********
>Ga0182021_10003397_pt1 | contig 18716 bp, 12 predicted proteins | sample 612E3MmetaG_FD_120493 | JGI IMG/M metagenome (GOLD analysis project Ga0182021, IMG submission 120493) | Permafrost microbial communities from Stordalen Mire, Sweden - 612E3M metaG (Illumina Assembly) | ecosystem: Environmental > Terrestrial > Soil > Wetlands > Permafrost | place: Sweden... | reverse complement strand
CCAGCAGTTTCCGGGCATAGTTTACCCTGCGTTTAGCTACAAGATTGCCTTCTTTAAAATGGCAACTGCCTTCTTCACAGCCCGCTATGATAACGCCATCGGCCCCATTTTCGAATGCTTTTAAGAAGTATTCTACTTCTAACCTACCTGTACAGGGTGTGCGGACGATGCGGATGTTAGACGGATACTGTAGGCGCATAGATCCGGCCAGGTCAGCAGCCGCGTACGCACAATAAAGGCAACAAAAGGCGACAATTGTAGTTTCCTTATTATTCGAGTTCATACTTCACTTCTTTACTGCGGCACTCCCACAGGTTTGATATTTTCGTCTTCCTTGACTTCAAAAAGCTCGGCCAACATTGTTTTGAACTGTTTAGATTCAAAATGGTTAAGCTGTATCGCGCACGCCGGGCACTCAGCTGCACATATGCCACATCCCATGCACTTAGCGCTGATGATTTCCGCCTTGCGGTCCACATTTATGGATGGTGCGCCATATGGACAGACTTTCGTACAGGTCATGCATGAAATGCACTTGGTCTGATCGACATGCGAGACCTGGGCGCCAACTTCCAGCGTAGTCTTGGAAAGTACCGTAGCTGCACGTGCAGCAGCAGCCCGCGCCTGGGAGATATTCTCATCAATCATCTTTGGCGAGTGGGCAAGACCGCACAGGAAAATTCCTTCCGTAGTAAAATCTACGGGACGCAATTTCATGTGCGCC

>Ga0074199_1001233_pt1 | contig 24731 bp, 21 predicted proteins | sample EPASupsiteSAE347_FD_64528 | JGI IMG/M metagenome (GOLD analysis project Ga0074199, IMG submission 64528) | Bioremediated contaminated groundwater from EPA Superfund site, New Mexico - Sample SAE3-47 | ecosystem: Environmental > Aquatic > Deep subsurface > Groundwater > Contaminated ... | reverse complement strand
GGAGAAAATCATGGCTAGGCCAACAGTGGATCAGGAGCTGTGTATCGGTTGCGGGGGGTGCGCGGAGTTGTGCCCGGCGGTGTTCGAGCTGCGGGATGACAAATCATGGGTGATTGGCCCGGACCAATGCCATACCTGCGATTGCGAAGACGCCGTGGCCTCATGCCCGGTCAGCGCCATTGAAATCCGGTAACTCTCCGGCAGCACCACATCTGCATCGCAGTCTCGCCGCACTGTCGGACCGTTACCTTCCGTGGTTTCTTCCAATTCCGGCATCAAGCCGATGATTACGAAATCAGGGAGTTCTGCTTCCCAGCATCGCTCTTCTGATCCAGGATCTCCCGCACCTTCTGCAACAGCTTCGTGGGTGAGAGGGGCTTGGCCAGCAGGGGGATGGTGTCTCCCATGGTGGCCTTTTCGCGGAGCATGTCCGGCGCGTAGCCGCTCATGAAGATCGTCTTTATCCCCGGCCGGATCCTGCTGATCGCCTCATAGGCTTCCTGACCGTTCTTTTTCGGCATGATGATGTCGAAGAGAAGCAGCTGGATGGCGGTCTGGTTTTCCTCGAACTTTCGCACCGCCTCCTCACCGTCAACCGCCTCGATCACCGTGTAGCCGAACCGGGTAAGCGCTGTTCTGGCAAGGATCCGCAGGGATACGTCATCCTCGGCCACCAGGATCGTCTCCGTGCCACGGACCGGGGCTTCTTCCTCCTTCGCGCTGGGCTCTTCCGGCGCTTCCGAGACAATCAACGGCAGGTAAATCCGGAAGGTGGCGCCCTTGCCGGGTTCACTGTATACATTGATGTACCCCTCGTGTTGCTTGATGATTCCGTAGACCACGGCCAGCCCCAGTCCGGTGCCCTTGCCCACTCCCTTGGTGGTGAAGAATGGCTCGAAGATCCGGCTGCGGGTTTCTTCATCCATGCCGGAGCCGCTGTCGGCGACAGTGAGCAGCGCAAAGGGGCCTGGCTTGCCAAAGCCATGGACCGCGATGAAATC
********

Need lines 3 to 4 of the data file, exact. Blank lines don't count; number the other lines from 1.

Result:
>Ga0074199_1001233_pt1 | contig 24731 bp, 21 predicted proteins | sample EPASupsiteSAE347_FD_64528 | JGI IMG/M metagenome (GOLD analysis project Ga0074199, IMG submission 64528) | Bioremediated contaminated groundwater from EPA Superfund site, New Mexico - Sample SAE3-47 | ecosystem: Environmental > Aquatic > Deep subsurface > Groundwater > Contaminated ... | reverse complement strand
GGAGAAAATCATGGCTAGGCCAACAGTGGATCAGGAGCTGTGTATCGGTTGCGGGGGGTGCGCGGAGTTGTGCCCGGCGGTGTTCGAGCTGCGGGATGACAAATCATGGGTGATTGGCCCGGACCAATGCCATACCTGCGATTGCGAAGACGCCGTGGCCTCATGCCCGGTCAGCGCCATTGAAATCCGGTAACTCTCCGGCAGCACCACATCTGCATCGCAGTCTCGCCGCACTGTCGGACCGTTACCTTCCGTGGTTTCTTCCAATTCCGGCATCAAGCCGATGATTACGAAATCAGGGAGTTCTGCTTCCCAGCATCGCTCTTCTGATCCAGGATCTCCCGCACCTTCTGCAACAGCTTCGTGGGTGAGAGGGGCTTGGCCAGCAGGGGGATGGTGTCTCCCATGGTGGCCTTTTCGCGGAGCATGTCCGGCGCGTAGCCGCTCATGAAGATCGTCTTTATCCCCGGCCGGATCCTGCTGATCGCCTCATAGGCTTCCTGACCGTTCTTTTTCGGCATGATGATGTCGAAGAGAAGCAGCTGGATGGCGGTCTGGTTTTCCTCGAACTTTCGCACCGCCTCCTCACCGTCAACCGCCTCGATCACCGTGTAGCCGAACCGGGTAAGCGCTGTTCTGGCAAGGATCCGCAGGGATACGTCATCCTCGGCCACCAGGATCGTCTCCGTGCCACGGACCGGGGCTTCTTCCTCCTTCGCGCTGGGCTCTTCCGGCGCTTCCGAGACAATCAACGGCAGGTAAATCCGGAAGGTGGCGCCCTTGCCGGGTTCACTGTATACATTGATGTACCCCTCGTGTTGCTTGATGATTCCGTAGACCACGGCCAGCCCCAGTCCGGTGCCCTTGCCCACTCCCTTGGTGGTGAAGAATGGCTCGAAGATCCGGCTGCGGGTTTCTTCATCCATGCCGGAGCCGCTGTCGGCGACAGTGAGCAGCGCAAAGGGGCCTGGCTTGCCAAAGCCATGGACCGCGATGAAATC